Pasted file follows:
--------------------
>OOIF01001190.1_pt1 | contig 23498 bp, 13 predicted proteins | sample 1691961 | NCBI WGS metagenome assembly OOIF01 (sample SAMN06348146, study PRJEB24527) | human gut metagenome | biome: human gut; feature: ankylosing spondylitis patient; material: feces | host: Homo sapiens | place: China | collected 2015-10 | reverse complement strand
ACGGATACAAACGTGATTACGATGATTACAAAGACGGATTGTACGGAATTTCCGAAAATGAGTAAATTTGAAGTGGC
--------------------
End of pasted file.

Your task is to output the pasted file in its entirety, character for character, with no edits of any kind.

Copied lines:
>OOIF01001190.1_pt1 | contig 23498 bp, 13 predicted proteins | sample 1691961 | NCBI WGS metagenome assembly OOIF01 (sample SAMN06348146, study PRJEB24527) | human gut metagenome | biome: human gut; feature: ankylosing spondylitis patient; material: feces | host: Homo sapiens | place: China | collected 2015-10 | reverse complement strand
ACGGATACAAACGTGATTACGATGATTACAAAGACGGATTGTACGGAATTTCCGAAAATGAGTAAATTTGAAGTGGC